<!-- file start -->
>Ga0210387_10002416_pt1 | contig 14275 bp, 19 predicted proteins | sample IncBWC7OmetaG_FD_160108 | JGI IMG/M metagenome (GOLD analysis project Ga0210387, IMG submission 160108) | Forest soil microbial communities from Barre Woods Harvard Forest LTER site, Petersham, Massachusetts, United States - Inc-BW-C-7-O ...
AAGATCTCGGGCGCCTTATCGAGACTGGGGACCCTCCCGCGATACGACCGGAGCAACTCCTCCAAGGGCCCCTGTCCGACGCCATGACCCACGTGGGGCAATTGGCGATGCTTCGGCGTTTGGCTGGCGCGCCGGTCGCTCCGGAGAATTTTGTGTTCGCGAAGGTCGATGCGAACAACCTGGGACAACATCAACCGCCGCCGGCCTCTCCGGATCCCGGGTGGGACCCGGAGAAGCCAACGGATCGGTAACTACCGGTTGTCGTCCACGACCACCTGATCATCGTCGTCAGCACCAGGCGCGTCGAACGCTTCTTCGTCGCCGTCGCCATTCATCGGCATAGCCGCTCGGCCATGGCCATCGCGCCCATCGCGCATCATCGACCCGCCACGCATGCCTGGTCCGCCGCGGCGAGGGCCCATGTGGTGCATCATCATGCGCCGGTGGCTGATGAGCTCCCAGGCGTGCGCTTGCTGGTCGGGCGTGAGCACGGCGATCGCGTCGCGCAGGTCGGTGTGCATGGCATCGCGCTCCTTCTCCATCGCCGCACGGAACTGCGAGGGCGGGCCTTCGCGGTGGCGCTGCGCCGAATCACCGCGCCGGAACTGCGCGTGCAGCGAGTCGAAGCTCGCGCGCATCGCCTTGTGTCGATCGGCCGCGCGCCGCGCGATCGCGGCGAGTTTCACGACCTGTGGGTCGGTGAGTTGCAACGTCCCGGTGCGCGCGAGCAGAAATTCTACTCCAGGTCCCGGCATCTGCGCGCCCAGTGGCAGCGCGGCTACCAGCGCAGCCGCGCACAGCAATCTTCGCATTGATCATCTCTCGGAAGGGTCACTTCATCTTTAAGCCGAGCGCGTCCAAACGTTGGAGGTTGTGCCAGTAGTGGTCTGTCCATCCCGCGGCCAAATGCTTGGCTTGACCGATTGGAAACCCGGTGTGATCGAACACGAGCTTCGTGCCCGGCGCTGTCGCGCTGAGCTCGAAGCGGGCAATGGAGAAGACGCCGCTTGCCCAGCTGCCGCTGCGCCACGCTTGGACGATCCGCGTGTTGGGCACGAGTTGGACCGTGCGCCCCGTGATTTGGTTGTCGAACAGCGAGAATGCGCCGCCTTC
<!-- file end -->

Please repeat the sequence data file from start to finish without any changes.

>Ga0210387_10002416_pt1 | contig 14275 bp, 19 predicted proteins | sample IncBWC7OmetaG_FD_160108 | JGI IMG/M metagenome (GOLD analysis project Ga0210387, IMG submission 160108) | Forest soil microbial communities from Barre Woods Harvard Forest LTER site, Petersham, Massachusetts, United States - Inc-BW-C-7-O ...
AAGATCTCGGGCGCCTTATCGAGACTGGGGACCCTCCCGCGATACGACCGGAGCAACTCCTCCAAGGGCCCCTGTCCGACGCCATGACCCACGTGGGGCAATTGGCGATGCTTCGGCGTTTGGCTGGCGCGCCGGTCGCTCCGGAGAATTTTGTGTTCGCGAAGGTCGATGCGAACAACCTGGGACAACATCAACCGCCGCCGGCCTCTCCGGATCCCGGGTGGGACCCGGAGAAGCCAACGGATCGGTAACTACCGGTTGTCGTCCACGACCACCTGATCATCGTCGTCAGCACCAGGCGCGTCGAACGCTTCTTCGTCGCCGTCGCCATTCATCGGCATAGCCGCTCGGCCATGGCCATCGCGCCCATCGCGCATCATCGACCCGCCACGCATGCCTGGTCCGCCGCGGCGAGGGCCCATGTGGTGCATCATCATGCGCCGGTGGCTGATGAGCTCCCAGGCGTGCGCTTGCTGGTCGGGCGTGAGCACGGCGATCGCGTCGCGCAGGTCGGTGTGCATGGCATCGCGCTCCTTCTCCATCGCCGCACGGAACTGCGAGGGCGGGCCTTCGCGGTGGCGCTGCGCCGAATCACCGCGCCGGAACTGCGCGTGCAGCGAGTCGAAGCTCGCGCGCATCGCCTTGTGTCGATCGGCCGCGCGCCGCGCGATCGCGGCGAGTTTCACGACCTGTGGGTCGGTGAGTTGCAACGTCCCGGTGCGCGCGAGCAGAAATTCTACTCCAGGTCCCGGCATCTGCGCGCCCAGTGGCAGCGCGGCTACCAGCGCAGCCGCGCACAGCAATCTTCGCATTGATCATCTCTCGGAAGGGTCACTTCATCTTTAAGCCGAGCGCGTCCAAACGTTGGAGGTTGTGCCAGTAGTGGTCTGTCCATCCCGCGGCCAAATGCTTGGCTTGACCGATTGGAAACCCGGTGTGATCGAACACGAGCTTCGTGCCCGGCGCTGTCGCGCTGAGCTCGAAGCGGGCAATGGAGAAGACGCCGCTTGCCCAGCTGCCGCTGCGCCACGCTTGGACGATCCGCGTGTTGGGCACGAGTTGGACCGTGCGCCCCGTGATTTGGTTGTCGAACAGCGAGAATGCGCCGCCTTC